In my own words… Living through war: A story of a fallen hero
May 24, 2001
Editor's note: In honor of Memorial Day, The Meridian Star is pleased to publish personal recollections from some area veterans. Today, veteran Bill Stinson (Chief Petty Officer, USN, Retired) files a story on Pfc. A.D. Daniels of Bailey.
The year was 1943 and a young boy from Mississippi named A.D. Daniels had just received a letter from the president of the United States.
The letter began, "Greetings …" and A.D. had just received notice that he had been drafted into the United States Army.
On May 13, 1843, this young farm boy from Bailey, Miss., left his mother and father and was sent to Army Basic Training. This was all new to A. D. as well as for thousands of other young men who had received their draft notice and answered the call to report and defend his country.
After his training in basic, he would soon find himself on a troop train bound for Hoboken, N.J., where he would become part of the 483rd Ordnance Evacuation Company of the U.S. Army.
On the way
Soon, thousands of young men from all over the U.S. would find themselves on a naval vessel for the first time in their lives. Life on the SS Empire Arquebus was anything but like being on the love boat. It was crowded, hot, and many of the young men were seasick. The food was not very good and soon became the topic of many jokes.
The first stop was Greenoch, Scotland. This was the first time these young men had ever been out of the United States and in some cases the first time they had ever been outside their hometown or home state. Arriving by train in Gloucester,England they were berthed for the night and continued the next day onto Dorchester, England.
To most of the men a pick-up truck or a farm tractor was the biggest thing they had ever seen. Now with tanks, big army trucks and convoys of equipment, these youngsters were in the middle of the biggest deployment of personnel and equipment the Army had ever put together.
Using LST's and LCT's, the job of the 483rd was to evacuate all disabled tanks, trucks and ordnance to keep the way clear for the war to go on. The 483rd was in the middle of the war and the morale of these young men was high.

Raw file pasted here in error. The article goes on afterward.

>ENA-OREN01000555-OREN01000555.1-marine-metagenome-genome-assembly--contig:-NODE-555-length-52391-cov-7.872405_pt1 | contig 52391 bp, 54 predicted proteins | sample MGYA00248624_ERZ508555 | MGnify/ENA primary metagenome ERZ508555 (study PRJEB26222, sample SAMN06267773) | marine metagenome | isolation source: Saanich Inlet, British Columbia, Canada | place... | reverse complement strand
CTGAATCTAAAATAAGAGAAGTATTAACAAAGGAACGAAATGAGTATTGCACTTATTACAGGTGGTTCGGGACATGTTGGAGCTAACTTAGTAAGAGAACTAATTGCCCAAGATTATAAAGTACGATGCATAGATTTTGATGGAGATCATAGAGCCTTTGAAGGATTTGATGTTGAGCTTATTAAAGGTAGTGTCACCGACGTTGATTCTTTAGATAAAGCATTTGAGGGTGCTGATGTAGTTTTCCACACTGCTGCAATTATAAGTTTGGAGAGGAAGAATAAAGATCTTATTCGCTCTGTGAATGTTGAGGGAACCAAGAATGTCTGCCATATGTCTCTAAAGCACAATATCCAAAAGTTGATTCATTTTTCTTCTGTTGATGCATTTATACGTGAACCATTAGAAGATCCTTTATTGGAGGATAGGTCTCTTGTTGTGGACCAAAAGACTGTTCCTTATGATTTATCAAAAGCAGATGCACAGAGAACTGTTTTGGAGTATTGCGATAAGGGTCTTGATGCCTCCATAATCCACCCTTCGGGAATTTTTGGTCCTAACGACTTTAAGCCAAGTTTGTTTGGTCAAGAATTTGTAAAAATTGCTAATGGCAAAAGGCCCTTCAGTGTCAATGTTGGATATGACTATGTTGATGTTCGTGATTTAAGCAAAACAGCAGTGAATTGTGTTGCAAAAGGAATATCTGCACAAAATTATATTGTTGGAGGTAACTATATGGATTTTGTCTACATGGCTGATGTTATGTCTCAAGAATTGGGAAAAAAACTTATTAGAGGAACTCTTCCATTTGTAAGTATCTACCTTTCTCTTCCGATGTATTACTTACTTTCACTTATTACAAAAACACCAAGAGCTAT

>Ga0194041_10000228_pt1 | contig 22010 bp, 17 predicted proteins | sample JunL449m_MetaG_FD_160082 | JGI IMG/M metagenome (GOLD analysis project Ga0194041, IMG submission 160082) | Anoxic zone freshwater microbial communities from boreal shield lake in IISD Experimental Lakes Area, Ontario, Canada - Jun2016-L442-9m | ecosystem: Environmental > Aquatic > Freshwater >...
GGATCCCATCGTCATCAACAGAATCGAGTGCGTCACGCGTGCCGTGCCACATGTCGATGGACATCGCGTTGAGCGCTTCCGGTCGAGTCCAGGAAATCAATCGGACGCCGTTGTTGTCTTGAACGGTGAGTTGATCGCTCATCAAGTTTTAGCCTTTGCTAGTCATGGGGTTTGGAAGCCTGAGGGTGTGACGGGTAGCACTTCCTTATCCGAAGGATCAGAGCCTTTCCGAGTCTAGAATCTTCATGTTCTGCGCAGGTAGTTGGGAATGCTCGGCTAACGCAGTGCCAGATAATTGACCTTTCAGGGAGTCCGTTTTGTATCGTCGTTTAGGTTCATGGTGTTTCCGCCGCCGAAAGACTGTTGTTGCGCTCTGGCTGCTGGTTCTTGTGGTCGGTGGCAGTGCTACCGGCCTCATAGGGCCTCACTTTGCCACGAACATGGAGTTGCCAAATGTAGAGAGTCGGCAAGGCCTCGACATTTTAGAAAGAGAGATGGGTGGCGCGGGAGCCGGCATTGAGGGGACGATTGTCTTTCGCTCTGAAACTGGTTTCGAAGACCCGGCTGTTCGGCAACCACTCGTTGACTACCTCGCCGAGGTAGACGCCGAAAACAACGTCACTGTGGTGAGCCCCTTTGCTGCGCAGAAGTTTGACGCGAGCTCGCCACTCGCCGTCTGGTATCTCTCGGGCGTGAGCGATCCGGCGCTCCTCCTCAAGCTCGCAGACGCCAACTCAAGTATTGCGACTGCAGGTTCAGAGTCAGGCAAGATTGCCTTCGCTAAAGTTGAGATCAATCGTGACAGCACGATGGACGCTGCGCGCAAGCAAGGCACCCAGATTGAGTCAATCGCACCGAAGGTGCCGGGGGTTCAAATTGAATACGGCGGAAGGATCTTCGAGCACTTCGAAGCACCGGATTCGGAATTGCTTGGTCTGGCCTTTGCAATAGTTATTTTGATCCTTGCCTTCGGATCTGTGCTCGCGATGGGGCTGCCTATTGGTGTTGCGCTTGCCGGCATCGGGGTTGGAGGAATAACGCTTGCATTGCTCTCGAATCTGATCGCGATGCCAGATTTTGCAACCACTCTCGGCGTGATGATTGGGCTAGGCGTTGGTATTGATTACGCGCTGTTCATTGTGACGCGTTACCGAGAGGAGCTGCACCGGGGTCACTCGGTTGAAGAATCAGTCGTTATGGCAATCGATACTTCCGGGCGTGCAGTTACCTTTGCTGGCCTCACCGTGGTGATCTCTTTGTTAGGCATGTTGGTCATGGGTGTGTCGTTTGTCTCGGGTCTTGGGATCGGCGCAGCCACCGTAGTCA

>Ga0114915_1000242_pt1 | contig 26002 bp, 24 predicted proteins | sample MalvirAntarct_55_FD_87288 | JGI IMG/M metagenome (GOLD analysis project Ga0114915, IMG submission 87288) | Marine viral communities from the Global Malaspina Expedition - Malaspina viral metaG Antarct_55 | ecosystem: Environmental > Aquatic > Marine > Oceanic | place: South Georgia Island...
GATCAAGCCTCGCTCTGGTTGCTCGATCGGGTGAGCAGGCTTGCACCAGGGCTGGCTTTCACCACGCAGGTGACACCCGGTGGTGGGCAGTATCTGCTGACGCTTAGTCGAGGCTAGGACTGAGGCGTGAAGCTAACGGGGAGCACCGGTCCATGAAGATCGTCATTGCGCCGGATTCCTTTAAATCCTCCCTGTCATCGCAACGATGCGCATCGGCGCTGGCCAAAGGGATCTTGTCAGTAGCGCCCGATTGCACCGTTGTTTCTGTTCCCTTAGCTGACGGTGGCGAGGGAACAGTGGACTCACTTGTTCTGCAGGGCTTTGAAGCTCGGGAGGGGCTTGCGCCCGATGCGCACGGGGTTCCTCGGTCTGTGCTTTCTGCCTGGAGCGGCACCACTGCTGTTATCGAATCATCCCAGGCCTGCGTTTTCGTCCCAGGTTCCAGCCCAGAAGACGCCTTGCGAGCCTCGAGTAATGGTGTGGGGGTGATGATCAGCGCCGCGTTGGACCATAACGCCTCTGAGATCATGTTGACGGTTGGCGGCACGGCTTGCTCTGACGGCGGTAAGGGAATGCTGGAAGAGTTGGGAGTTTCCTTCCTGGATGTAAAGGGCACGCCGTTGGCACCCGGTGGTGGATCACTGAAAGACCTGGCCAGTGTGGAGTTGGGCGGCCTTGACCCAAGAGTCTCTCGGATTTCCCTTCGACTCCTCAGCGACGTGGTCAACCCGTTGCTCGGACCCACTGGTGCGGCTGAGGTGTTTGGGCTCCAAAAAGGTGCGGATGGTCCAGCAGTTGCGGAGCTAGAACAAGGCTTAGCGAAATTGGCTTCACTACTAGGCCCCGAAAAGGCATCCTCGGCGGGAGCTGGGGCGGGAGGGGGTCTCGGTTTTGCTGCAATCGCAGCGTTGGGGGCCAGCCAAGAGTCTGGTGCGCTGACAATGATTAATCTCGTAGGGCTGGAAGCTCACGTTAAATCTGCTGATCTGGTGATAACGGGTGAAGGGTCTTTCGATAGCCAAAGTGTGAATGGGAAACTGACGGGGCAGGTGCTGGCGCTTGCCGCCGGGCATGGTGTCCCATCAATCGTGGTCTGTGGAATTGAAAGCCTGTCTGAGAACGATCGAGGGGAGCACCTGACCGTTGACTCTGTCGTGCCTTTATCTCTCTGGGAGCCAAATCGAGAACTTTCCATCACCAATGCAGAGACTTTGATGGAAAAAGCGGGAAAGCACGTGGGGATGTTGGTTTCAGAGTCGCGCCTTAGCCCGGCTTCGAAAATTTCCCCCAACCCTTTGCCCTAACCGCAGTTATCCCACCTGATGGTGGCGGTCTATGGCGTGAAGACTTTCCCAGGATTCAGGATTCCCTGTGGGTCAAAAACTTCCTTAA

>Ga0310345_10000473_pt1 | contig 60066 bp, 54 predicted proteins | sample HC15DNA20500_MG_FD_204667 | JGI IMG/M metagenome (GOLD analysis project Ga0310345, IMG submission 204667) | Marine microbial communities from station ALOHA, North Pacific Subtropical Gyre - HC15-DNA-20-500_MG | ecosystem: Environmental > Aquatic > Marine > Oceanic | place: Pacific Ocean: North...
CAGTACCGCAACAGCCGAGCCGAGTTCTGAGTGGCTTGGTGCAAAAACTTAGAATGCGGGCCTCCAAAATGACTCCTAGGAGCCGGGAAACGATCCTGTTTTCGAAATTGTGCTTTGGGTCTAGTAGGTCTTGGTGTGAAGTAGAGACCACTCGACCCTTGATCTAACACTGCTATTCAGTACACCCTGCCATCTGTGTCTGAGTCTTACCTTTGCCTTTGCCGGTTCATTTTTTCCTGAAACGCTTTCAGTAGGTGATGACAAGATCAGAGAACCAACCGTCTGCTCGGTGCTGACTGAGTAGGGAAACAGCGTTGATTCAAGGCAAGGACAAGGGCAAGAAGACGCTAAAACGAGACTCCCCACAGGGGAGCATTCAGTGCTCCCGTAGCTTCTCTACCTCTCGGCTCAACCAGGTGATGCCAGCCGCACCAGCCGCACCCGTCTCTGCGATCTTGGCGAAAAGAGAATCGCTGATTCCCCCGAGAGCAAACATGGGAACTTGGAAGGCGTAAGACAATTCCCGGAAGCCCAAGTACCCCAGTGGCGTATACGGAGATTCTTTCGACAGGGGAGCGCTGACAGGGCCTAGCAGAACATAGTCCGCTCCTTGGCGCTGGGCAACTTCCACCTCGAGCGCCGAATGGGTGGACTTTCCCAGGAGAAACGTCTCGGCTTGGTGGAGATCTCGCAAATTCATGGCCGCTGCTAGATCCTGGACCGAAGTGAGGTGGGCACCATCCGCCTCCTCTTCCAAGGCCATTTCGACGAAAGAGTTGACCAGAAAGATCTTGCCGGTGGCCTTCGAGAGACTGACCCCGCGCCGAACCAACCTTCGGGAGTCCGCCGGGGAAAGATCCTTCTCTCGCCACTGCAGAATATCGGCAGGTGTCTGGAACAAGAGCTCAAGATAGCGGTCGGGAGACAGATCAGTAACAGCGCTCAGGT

Most never had seen combat, death and suffering by so many, but they kept going. Whether it was for survival or love of country, we can only guess but I think it was a lot of both.
In the days and weeks that followed, combat became a normal way of life. Sleep and food was in short supply and the weather did little to help. With the rain and wind it became unbearable at times and and these young men became even more homesick.
June 6, 1944 D-Day the 483rd was there … Omaha Beach, Normandy, a day we will never forget. A day that will live with us for the rest of our lives.
This day would mark the end of Pfc. Daniels' combat war. He received burns over 80 percent of his body and he had to be evacuated to the rear for medical attention. While the combat war was over for him, the war with his wounds was just getting started.
For years to come Daniels was in and out of Army and VA hospitals for treatment of his wounds. Never once was he bitter or angry about the price that he had to pay for his country. He would end up having more than 80 operations to correct the damage that war had cost him.
A.D. went on to raise a family of one son and three daughters. He became an active member of the VFW and the DAV. Serving as commander of the local VFW Post 79, Daniels became a main part of the Veterans Day and Memorial Day services that were and are now conducted in the city of Meridian and county of Lauderdale.
Pfc. Daniels passed away and went home to the Lord on April 7, 1997. A flag pole with old glory atop was placed in the cemetery at Mt. Carmel in Bailey by his loving family in honor of him and all veterans.
This is just one story about a fallen hero, there are thousands of such stories about our heroes.
Bill Stinson, Chief Petty Officer, USN (Retired), lives in Lauderdale County.